Road course racing seems to bring out an array of emotion each time NASCAR Sprint Cup drivers and teams travel to Sonoma or Watkins Glen.
Unlike the high-banked speedways that make up the majority of the 36 races on the Cup schedule, the twisting left and right turns can give the very best in the business their fair share of headaches.
Two drivers possibly the most surprised at Sonoma this past Sunday were race winner Clint Bowyer and eighth-place driver Marcos Ambrose.
Bowyer, a farm boy from Kansas who openly admits road courses are a challenge, high-fived his crew in victory, while Ambrose, a noted road racer who honed his talents in his native Australia before coming to the United States, struggled for an eighth-place finish.
Indeed, Bowyer sets his sights on winning every race he enters. But was his name mentioned among those such as Tony Stewart, Jeff Gordon or even Kurt Busch as Sonoma favorites? He would probably say no.
To get his first win with Michael Waltrip Racing on a road course was an unexpected surprise. But he was strong from the start of the 110-lap race.
The move to MWR is obviously beginning to pay off.
“I’m super excited for everybody involved to be in victory lane with this group so early in the season. It’s a dream come true,” Bowyer said. “I’m very proud of all our partners, especially everybody at MWR.
“To switch teams like I did was a huge risk and it was obviously a chance for me to showcase my talents. I’m proud of everybody back home at the shop. Thank you, guys, for building us real good race cars.”
It’s June and Bowyer can’t help but think of finding his place among the 12 drivers eligible for the Chase following the Richmond race on Sept. 8.
“This is big for our confidence level, for this team and for the Chase,” Bowyer said. “This is a young organization that’s going to be in this sport a long time, and I’m proud to be a part of it.”
That Ambrose won the pole at Sonoma was no surprise, as his outings are always impressive on the road courses.
“I put a lot of effort into this race and everybody at Richard Petty Motorsports and the whole Stanley team have been rock solid behind me for the road course program,” Ambrose said after securing the pole. “Ford Racing has done a lot of hard work here too and we brought a brand new hot rod for this race and it is even better than what we had here last year.
“I am glad we could convert the effort into a great result with this pole. You just have to be really precise with your marks and very aggressive and carry momentum through these tight corners.”
Petty felt confident Ambrose would lead the field after the green flag fell for the race.
“Well, winning the pole this week was not as unexpected as what last week was (at Michigan),” Petty said. “I tried to tell him that and I didn’t want to put any pressure on him for when he did come out here. I guess everything went good.
“Anytime you can sit on the pole it is good but the big deal now is getting ready for the race. I think we won the race here with Richard Petty Motorsports a couple three years ago, so some of the guys know how to win here also.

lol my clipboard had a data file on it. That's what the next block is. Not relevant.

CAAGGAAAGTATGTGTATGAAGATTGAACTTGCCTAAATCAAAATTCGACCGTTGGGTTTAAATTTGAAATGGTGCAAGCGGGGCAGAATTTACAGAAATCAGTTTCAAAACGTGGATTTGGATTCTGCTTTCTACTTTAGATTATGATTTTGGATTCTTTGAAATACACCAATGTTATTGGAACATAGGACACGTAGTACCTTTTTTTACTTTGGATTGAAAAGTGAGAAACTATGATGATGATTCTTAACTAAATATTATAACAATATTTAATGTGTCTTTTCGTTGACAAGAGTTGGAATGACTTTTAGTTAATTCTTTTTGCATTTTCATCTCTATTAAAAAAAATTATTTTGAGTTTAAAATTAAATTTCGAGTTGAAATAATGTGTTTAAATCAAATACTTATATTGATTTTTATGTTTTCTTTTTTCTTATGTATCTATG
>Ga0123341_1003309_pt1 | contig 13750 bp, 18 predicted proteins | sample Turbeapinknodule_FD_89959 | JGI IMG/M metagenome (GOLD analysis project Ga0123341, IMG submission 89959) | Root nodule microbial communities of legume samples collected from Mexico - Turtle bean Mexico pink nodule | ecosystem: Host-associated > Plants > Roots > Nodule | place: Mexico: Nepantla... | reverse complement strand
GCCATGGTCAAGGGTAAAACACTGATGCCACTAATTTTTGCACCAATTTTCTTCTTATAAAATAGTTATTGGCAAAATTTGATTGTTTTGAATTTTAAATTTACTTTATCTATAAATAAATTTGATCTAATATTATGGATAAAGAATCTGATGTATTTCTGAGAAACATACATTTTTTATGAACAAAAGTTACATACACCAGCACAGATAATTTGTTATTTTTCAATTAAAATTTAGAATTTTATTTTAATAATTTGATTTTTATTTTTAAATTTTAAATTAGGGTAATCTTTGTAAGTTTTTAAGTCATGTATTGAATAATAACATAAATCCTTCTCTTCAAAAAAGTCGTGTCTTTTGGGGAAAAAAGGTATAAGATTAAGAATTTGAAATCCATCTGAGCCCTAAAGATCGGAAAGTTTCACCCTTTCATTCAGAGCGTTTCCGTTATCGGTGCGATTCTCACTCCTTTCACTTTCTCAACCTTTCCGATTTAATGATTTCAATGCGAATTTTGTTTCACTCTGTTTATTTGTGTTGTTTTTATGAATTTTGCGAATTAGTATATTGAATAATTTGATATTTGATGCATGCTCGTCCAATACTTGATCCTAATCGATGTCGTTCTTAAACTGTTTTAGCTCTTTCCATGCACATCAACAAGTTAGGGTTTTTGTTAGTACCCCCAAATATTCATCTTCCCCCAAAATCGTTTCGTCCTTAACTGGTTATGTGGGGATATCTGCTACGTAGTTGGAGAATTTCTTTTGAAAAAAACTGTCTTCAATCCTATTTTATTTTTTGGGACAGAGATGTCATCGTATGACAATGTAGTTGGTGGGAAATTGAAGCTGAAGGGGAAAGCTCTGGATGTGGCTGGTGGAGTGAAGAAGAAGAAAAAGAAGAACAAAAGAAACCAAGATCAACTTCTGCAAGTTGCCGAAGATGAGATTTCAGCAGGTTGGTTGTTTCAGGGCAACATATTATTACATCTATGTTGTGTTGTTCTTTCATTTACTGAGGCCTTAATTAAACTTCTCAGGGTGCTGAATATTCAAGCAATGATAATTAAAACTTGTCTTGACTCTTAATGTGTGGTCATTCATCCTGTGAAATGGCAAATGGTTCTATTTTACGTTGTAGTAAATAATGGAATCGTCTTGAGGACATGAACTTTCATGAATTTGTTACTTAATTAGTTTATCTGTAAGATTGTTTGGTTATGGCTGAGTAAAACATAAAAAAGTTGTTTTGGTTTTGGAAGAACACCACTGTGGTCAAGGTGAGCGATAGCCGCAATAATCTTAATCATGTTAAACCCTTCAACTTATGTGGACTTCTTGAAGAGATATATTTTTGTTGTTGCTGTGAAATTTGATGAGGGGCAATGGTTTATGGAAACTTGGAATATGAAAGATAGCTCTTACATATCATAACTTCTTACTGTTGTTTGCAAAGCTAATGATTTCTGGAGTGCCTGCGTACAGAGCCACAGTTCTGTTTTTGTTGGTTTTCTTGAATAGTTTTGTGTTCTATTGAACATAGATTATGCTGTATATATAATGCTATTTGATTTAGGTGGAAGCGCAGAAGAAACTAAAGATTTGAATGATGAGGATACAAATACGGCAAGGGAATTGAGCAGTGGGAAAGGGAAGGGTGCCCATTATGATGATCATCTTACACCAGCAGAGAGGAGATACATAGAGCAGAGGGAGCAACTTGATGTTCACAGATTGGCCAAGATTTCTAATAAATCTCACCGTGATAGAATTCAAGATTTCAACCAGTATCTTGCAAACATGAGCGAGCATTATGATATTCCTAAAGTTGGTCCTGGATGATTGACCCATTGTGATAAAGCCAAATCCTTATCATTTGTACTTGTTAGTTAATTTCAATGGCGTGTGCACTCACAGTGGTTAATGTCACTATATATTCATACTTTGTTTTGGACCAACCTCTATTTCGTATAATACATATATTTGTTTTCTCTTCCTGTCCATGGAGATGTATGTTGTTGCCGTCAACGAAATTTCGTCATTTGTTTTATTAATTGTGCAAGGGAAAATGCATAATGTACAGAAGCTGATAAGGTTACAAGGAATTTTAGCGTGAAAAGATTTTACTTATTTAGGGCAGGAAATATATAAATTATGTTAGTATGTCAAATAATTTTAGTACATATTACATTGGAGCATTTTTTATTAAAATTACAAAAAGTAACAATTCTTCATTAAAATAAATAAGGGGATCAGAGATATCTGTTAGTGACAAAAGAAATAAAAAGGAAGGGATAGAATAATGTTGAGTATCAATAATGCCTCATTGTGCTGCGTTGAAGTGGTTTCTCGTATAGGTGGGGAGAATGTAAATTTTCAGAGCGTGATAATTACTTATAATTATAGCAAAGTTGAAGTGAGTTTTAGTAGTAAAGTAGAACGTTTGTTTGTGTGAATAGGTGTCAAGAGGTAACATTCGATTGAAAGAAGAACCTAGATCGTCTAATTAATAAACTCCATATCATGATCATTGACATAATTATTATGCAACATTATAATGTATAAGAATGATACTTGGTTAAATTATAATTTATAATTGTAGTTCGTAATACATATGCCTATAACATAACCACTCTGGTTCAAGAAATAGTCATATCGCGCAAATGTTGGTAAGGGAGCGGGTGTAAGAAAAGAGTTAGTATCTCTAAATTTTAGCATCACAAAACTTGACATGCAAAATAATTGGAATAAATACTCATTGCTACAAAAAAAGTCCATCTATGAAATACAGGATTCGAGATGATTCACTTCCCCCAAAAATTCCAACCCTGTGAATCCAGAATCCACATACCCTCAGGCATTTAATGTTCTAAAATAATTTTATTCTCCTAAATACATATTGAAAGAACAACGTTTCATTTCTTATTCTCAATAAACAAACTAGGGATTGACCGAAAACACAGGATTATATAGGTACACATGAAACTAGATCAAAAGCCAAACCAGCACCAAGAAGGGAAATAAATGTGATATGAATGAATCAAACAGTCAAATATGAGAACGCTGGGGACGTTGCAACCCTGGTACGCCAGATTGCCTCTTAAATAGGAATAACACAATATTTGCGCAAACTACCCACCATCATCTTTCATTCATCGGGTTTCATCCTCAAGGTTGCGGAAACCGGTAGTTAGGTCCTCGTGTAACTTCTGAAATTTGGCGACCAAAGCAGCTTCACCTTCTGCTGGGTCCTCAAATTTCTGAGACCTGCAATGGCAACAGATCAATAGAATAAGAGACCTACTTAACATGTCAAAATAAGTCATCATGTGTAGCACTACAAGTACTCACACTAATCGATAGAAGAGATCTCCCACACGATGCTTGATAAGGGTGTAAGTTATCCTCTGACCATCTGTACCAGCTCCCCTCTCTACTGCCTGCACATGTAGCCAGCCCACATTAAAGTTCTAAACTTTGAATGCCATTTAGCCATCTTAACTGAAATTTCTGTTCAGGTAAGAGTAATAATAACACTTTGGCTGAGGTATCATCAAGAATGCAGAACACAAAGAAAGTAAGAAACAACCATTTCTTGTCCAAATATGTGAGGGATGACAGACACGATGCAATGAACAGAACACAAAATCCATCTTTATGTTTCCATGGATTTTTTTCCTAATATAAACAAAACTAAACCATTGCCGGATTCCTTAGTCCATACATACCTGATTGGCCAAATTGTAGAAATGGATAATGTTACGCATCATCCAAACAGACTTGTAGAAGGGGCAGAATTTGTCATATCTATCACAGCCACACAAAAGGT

“We have a driver we think that gave one of them away out here so it is time he got one back for us.”
Petty won 200 races during his career, including four on the now defunct Riverside International Raceway.
“I was not very smooth, that is for sure,” Petty said. “I came from dirt tracks so when I had a chance to run into the dirt at Riverside, I did.
“They had all those big cement deals and stuff that would keep me from running off in the dirt. The fastest way around any race track is on the race track.
“Riverside was completely different circumstances, a different race track and I had to do what I thought I had to do at that time to win the race. I always liked Riverside because it had high speed and low speed too. We did pretty good and won a few races there.
“We ran a lot of cars that would move around. Today, these cars are strictly race cars and have to stay on the race track. There is nobody better at that than Marcos.”
Ambrose and his team tested at Sonoma last month and felt confident they could win.
Unfortunately, things didn’t go as planned.
“We really missed it. I just feel bad for my Stanley team,” said Ambrose, whose Ford faded badly during long runs. “We missed it bad and we did good to recover and get a top 10 out of it. We will take it and move on.
“We got the pole and had a lot of speed; we just missed it for the race. We were slow. It was just terrible. We had no speed in the car and we paid the price.”
Unlike Bowyer, Ambrose isn’t concentrating on points. Strong top-five finishes during the second half of the season will help to improve his 16th-place position.
“I’m not thinking about the Chase or championships or what not. I am out there to try to do the best I can every single weekend,” Ambrose said. “The points will take care of themselves if you do your job well.
“That being said, we have got speed, there is no doubt about that. We had trouble at the start of the year converting our speed into good results. I am focused on the results and the championship will take care of itself if you do your job right.”
This weekend, it’s back to turning left on the oval at Kentucky Speedway.
Then there are four more oval track races at Daytona, New Hampshire Indianapolis and Pocono. Then it’s on to Watkins Glen on Aug. 12 for the next road-course test – which will be highly welcome for the select few who are established masters.